A woman leaves with items she picked up at the Keauhou Beach Hotel’s liquidation sale that began Thursday while others make their way into the event. (Chelsea Jensen/West Hawaii Today)
Hundreds of people visited the Keauhou Beach Hotel’s liquidation sale that began Thursday. Chelsea Jensen/West Hawaii Today
Hundreds of people wait in line to get into the Keauhou Beach Hotel’s liquidation sale that began Thursday. Chelsea Jensen/West Hawaii Today
Keauhou Beach Resort’s liquidation sale began Thursday offering a variety of items that drew large crowds as well as police.
Hawaii Police Department Kona Patrol Capt. Richard Sherlock said officers went to the hotel at 9:19 a.m. after dispatch received a call about a large crowd gathering and people beginning to push and shove one another. He said officers were unable to locate the caller, but spoke with two security guards who said the event was “in order.”
Three officers remained at the scene until around 10 a.m. No arrests were made.
According to people waiting in line to reach the hotel, a large crowd had gathered at the gate when the sale was slated to begin around 9 a.m. When asked to form a single line, yelling reportedly began.
“It was so unorganized with hordes of people in the driveway,” said Chris Verduzco, who said organizers told the crowd no one could enter until a line was created. “Then there was cutting (in line) and yelling.”
National Content Liquidators President Don Hayes said the police came to assist with the amount of people and traffic. He estimated nearly 1,000 people perused the sale. The hotel also opened its overflow parking to alleviate parking and traffic issues.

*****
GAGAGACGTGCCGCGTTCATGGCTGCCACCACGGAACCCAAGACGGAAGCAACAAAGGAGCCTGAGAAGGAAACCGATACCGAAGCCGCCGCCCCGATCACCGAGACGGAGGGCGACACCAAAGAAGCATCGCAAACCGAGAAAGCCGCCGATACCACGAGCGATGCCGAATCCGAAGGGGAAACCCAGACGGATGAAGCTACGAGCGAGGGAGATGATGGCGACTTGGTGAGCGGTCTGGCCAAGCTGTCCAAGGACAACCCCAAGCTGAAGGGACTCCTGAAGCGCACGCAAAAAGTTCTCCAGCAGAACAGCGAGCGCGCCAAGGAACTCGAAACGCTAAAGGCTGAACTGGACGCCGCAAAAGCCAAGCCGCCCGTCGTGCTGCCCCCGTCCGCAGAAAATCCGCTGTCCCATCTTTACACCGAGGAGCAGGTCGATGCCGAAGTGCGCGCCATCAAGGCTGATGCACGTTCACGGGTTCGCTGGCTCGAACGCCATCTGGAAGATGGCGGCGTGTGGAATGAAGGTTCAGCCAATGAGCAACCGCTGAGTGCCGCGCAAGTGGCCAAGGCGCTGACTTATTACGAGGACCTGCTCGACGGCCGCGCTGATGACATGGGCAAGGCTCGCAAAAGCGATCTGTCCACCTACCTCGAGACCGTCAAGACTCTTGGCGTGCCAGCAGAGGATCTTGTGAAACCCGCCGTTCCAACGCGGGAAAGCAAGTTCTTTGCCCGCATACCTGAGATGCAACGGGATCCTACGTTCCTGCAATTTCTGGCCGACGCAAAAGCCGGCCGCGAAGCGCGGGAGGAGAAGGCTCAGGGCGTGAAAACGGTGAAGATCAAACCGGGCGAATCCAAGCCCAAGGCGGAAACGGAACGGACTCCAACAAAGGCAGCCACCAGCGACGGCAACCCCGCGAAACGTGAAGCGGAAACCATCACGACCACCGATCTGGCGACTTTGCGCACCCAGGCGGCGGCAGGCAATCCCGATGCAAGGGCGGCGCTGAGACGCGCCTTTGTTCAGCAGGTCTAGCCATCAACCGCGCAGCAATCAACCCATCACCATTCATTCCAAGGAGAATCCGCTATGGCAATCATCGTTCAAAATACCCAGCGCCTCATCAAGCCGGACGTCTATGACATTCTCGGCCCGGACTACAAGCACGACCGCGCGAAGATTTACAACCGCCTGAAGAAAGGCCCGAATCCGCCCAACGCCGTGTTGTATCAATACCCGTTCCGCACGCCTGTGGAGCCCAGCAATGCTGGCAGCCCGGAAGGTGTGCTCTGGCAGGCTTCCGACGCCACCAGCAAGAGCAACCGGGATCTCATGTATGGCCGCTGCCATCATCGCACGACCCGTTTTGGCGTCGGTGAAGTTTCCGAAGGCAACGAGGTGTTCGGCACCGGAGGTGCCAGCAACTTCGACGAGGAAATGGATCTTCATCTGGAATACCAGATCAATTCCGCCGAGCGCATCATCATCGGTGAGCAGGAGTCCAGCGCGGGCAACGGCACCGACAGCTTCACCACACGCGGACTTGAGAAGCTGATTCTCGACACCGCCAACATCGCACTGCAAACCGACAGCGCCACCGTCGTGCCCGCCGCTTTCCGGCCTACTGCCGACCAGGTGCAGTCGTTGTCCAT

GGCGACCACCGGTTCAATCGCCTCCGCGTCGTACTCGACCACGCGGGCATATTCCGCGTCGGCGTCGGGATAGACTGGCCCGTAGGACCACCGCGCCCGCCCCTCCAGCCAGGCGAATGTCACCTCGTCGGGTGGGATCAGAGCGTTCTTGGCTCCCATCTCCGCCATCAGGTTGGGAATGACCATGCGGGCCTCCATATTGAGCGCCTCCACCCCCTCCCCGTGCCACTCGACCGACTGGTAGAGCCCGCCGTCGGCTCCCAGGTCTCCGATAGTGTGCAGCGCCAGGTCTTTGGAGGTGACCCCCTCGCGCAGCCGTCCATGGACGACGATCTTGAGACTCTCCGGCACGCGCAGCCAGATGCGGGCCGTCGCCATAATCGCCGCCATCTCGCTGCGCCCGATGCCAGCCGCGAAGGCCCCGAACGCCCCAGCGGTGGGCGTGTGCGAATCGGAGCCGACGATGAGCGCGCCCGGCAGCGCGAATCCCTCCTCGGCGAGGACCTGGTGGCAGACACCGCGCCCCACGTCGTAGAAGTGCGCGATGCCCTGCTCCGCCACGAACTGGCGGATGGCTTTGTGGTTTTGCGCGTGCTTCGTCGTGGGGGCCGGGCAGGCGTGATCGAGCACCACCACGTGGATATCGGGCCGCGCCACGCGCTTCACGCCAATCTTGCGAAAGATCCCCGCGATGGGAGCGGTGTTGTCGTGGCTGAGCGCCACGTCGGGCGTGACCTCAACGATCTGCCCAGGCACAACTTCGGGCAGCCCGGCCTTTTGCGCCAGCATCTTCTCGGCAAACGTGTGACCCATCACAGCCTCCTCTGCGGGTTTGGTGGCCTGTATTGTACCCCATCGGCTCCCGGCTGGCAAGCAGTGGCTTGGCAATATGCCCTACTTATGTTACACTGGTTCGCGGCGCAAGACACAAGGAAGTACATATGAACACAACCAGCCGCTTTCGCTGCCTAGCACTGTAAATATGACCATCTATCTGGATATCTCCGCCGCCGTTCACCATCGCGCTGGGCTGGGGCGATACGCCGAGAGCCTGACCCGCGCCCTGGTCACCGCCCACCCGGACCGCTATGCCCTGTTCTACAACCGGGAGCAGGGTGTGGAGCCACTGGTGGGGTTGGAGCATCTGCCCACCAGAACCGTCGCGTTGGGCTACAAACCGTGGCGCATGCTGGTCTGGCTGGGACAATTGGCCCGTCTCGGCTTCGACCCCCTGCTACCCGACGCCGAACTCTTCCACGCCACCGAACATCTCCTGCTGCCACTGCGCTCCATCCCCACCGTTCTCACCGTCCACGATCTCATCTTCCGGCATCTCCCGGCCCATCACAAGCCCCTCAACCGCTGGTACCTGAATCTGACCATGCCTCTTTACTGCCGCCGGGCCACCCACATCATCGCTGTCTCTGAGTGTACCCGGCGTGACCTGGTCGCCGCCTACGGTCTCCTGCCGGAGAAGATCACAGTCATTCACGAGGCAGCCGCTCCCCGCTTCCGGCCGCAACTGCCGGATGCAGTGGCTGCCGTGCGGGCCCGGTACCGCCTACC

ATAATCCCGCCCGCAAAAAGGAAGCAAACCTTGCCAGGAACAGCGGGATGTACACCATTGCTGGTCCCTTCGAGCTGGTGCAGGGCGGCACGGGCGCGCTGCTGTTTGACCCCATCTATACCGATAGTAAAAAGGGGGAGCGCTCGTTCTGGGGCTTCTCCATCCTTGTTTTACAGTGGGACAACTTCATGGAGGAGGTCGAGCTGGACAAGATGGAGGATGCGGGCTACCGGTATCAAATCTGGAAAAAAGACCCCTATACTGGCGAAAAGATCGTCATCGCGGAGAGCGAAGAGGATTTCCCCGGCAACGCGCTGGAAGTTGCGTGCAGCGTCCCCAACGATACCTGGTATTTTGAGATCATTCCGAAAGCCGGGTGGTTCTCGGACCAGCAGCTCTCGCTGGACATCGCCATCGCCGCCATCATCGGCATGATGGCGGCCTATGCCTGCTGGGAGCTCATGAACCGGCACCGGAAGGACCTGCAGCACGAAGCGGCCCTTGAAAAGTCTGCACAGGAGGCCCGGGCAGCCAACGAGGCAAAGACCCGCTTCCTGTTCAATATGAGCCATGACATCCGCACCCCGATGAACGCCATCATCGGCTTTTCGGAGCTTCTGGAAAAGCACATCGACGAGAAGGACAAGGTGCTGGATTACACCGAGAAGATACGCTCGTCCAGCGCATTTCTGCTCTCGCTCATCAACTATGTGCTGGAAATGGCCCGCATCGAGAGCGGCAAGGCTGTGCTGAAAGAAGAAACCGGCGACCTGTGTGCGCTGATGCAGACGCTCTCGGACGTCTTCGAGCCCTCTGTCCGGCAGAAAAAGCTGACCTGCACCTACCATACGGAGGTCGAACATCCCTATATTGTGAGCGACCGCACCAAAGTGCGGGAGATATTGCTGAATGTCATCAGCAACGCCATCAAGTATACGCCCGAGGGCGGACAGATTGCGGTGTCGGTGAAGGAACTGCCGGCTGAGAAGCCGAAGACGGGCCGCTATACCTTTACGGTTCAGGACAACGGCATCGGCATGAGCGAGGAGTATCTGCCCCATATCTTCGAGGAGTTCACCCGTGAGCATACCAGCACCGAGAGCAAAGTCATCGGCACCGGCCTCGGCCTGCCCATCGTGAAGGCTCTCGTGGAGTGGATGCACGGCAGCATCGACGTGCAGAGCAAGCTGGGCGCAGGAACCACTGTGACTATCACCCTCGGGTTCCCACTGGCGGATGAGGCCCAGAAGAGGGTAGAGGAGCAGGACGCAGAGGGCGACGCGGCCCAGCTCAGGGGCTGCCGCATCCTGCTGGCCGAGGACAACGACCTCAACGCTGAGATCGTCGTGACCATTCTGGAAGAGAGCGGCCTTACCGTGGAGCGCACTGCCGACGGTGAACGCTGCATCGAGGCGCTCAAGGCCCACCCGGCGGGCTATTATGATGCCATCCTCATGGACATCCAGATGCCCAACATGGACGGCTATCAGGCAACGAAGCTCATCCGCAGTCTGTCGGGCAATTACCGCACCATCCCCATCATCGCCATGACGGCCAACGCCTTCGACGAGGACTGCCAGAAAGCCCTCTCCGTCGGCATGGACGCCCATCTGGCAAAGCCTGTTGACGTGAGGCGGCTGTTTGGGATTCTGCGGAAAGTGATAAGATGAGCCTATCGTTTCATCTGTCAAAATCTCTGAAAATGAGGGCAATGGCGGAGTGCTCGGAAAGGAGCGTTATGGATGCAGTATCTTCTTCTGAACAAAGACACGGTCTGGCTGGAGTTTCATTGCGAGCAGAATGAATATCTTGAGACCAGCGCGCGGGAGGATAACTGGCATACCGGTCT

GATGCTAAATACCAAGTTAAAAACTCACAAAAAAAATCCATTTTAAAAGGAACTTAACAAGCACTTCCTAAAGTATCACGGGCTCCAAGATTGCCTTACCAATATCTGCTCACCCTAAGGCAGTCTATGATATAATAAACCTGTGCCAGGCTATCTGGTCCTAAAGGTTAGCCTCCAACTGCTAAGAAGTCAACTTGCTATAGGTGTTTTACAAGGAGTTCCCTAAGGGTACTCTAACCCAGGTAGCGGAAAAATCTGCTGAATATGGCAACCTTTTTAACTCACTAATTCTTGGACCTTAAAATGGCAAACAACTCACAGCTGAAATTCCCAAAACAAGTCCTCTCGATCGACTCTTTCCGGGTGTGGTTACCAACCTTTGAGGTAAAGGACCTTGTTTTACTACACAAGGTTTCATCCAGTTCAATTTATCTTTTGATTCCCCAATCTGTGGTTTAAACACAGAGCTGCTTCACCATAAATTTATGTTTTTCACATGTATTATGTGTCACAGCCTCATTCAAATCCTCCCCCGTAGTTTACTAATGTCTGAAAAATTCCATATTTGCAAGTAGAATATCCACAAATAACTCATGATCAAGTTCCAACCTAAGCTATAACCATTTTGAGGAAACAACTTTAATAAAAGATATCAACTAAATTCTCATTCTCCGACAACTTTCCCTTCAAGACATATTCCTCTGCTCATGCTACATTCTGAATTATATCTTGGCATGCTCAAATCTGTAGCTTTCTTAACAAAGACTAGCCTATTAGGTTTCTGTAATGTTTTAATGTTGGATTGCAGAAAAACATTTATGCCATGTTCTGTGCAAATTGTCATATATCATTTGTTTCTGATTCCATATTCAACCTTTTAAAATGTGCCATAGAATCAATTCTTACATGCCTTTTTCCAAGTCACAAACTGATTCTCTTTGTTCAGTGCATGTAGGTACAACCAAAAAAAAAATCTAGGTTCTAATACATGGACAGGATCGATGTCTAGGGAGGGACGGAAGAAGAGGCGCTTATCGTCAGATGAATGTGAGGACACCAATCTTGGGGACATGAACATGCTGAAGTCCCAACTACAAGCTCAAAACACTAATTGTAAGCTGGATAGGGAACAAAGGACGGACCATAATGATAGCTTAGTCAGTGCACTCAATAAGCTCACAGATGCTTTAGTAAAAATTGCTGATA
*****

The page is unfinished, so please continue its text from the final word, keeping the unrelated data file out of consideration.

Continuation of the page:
He also said his company allows only 300 people into the hotel at a time in order to “run a safe sale.”
Despite the efforts, many who came to the liquidation expressed frustration with the overall handling.
“This sucks,” declared Will Lazenby, as he left property empty-handed after deciding to leave while waiting in a long line to pay for items.
“This is supposed to be a professional company that has done thousands of these sales,” said his wife, Cathy. “It is just amateur. They could have done it so much better.”
Others like Penny Gupton said they knew what to expect when coming, even though it did take some time to get her hands on items such as pillows and luggage racks.
“It was a little disorganized to start with, but once you got in, it was fine,” she said.
Thousands of items of furniture, bar and other equipment, building fixtures and accessories are being sold during the liquidation. The sale is not an auction; each item is tagged with an assigned price.
Hayes said Thursday that the first day of the auction was limited to the first four floors of the hotel. Additional floors will open in the coming days.
The sale will continue for the next 30 days or until everything is sold out, which Hayes thinks might occur by Dec. 1. Hours of operation are from 9 a.m. to 6 p.m. Monday through Saturday and from noon to 5 p.m. Sunday.
Keauhou Beach Resort, which opened in 1970, closed Oct. 31. Kamehameha Schools made the decision, which left 112 employees out of work, after the property had six years of declining revenues. The resort will eventually be demolished, landscape restored and an educational center built.
National Content Liquidators has liquidated more than 800 properties, representing 300,000 rooms, in North America, invluding The Plaza in New York, the Sahara in Las Vegas, The Watergate in Washington and the Princeville Hotel on Kauai.